Actually if there are gaps like a missing block of floor in a tunnel it could be used to try and climb across instead of it being treated as a dead-end as well.

            Basically treating it more like a tabletop system instead of an action game system.

          • It is a little like that… The game is actually fully 3d, but players are limited in movement across a grid-based plane… Hmm… It’s definitely something I’m happy to consider for the full version though… Especially given the “thievery/assassination” aspects to the game that have been planned. Food for thought!

  • Loving the UI – it looks great and reminds me of the old days.

    It definately sounds interesting, but you guys will have to make sure there is plenty to do in such a large world to keep people interested and make the monsters varied and interesting – i really wish you all the luck in the world.

    I’d be very interested in picking htis up when it comes out/gets to demo stage – you’ll have to make sure you pop back in a let us know when it’s at that stage 🙂

    • Thank you for the wonderful comments! I’ll do my best! Hopefully Kotaku are gracious enough to give us another spot when the demo is launched! And we’re working hard to ensure that the procedural content generation is wide and varied! (plus expansions will help with replayability) Hopefully see you again soon!

      • Oh – also, while i’ve got you, Alex – am i mistaken or is that the font from Diablo?
        Are you guys thinking of changing that?

        I mean i know it’s not much of a big thing, it’ just a font, but my worry is if Actiblizzard have trademarked it)

        • It’s totally the font from Diablo, first thing I noticed!
          I’m looking forward to checking this game out though, sounds like a good nostalgia trip. Can’t wait for the demo. Kotaku should definitely do another story when the demo’s released.

        • The font used in Diablo (and I agree that it looks like this does too) is the Exocet font. Due to the fact that it’s been used by a variety of games and tv shows, I’d be quite impressed if Blizzard had even bothered to attempt to trademark it.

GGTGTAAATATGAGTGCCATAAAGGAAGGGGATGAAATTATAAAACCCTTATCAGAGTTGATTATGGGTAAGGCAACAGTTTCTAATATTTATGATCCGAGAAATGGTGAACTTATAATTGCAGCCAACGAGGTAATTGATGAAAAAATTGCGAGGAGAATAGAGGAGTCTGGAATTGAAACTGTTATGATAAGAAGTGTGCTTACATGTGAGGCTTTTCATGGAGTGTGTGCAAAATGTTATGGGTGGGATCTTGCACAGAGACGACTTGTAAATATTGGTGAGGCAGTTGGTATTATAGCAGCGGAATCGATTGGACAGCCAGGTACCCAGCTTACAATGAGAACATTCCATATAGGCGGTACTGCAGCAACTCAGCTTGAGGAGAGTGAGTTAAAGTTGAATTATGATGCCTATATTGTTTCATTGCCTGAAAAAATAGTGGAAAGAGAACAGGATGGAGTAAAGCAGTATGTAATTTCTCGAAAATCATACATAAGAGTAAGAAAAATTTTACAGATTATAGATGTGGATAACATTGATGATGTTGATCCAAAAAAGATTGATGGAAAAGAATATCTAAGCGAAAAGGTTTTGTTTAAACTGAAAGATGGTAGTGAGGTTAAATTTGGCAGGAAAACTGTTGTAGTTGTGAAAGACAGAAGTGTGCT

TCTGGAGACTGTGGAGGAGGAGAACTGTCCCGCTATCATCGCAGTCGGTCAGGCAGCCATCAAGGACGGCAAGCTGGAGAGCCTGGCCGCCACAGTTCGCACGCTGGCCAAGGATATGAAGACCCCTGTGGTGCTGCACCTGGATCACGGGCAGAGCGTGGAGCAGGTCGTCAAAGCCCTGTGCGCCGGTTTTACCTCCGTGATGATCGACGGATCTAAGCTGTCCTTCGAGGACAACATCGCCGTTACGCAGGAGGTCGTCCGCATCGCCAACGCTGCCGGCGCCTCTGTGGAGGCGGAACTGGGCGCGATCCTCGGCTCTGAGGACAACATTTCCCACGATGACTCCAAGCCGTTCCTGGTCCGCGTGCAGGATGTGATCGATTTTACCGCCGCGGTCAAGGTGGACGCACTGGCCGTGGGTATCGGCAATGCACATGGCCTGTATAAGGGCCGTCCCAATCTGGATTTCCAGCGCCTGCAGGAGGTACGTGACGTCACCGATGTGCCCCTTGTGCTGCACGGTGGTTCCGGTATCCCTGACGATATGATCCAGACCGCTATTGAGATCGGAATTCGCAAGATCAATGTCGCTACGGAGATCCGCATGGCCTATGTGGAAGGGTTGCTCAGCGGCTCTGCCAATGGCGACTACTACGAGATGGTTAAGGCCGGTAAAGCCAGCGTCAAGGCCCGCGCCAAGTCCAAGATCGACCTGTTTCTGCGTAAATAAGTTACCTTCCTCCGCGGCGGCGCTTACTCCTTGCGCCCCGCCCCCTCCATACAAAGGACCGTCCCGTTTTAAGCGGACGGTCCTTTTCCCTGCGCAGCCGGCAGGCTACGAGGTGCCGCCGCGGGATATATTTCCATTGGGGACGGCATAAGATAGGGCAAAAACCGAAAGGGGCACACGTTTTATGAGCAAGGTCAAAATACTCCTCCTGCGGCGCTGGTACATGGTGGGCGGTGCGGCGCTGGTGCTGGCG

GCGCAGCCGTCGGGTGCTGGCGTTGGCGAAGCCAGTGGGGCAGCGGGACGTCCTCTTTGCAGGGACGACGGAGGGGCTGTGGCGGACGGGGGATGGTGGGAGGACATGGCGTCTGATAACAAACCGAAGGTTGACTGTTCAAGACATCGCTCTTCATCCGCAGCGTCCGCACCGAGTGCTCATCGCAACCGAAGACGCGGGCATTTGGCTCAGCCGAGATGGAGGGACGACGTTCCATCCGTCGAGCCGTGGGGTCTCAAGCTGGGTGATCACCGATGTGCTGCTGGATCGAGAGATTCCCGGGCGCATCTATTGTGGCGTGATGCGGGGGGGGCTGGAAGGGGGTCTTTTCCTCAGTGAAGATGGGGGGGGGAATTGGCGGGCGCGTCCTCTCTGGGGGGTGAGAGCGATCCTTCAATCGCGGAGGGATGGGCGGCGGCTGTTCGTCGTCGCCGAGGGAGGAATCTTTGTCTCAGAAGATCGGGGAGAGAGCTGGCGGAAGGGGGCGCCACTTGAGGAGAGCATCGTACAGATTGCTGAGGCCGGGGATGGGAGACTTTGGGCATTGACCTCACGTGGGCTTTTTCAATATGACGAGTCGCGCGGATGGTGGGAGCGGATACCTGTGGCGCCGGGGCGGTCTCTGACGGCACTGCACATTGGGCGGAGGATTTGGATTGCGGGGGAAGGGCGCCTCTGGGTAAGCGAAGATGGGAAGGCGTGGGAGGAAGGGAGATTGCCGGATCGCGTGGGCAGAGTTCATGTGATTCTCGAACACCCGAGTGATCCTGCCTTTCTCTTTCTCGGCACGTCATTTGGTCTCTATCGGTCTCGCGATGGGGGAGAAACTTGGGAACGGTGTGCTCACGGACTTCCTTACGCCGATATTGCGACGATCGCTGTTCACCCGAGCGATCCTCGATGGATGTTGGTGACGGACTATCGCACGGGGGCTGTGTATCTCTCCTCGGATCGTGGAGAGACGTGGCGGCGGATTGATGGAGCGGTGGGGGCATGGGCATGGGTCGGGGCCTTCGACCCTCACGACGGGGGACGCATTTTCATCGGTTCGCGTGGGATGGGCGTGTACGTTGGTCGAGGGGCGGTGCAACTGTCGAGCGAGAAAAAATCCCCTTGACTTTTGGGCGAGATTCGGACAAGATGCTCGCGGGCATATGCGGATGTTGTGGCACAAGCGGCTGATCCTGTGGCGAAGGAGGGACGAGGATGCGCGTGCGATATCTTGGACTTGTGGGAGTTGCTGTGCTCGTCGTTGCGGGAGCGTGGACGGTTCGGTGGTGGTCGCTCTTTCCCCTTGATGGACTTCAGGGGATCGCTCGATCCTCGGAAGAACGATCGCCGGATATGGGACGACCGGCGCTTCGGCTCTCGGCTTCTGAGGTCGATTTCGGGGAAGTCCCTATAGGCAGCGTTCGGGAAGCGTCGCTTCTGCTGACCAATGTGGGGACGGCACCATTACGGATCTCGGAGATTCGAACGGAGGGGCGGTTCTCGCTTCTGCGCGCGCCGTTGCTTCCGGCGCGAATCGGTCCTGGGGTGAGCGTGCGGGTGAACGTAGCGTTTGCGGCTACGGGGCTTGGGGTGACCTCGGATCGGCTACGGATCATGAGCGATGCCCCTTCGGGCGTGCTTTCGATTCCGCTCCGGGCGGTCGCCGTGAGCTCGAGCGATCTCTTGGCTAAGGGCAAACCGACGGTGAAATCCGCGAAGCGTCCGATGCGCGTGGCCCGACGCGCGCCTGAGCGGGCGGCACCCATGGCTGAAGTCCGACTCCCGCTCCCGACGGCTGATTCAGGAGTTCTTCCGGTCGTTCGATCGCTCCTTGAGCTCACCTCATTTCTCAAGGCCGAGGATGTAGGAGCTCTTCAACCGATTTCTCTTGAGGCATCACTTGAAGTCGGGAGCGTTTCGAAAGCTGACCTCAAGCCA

• The climbing might be a bit of an issue as the game is grid-based like the classic RPGs of old, however your ideas regarding an open alpha to get community suggestions is great!

  • The font we’re using is “Avalon Quest” and is similar, but not the same font as used in Diablo. Currently though, everything you see is a work in progress, so it’ll likely change before the demo comes out 😉

    • Unfortunately not! All independantly funded. The team is comprised mostly of indie artists, developers, animators, voice actors, etc, who are all pitching in to help launch their careers 🙂 And I have to say, they’re all doing an absolutely amazing job!

  • Well you have sold me, Bookmarked, and will eagerly await! This type of game has really been dulled down to extinction almost, and I will happily buy this game, the best part of these games is the fact you can talk to a friend about stuff that occurs and have completely different stories to tell.

    • You speak our language, xVoid! Thank you for the wonderful praise! It’s hearing things like that which keeps us going strong!

  • Seems like a really cool idea, I wish you luck. The idea of making it an iOS game also intrigues me – been waiting for ages for a good RPG on the iPod. I have a couple ideas if you’re interested in them, albeit fairly cliche or mediocre. But yeah, the overall game seems pretty good even though its not going to be done for quite a while.

  • Just the fact that the aspirations are huge and Alex replied to EVERY post, makes me want to buy this game for sure.

    Cant wait for the demo!

  • The game is coming along magnificently! So much effort put in and it’s not even finished, from that you’ll know the end product is going to be AWESOME!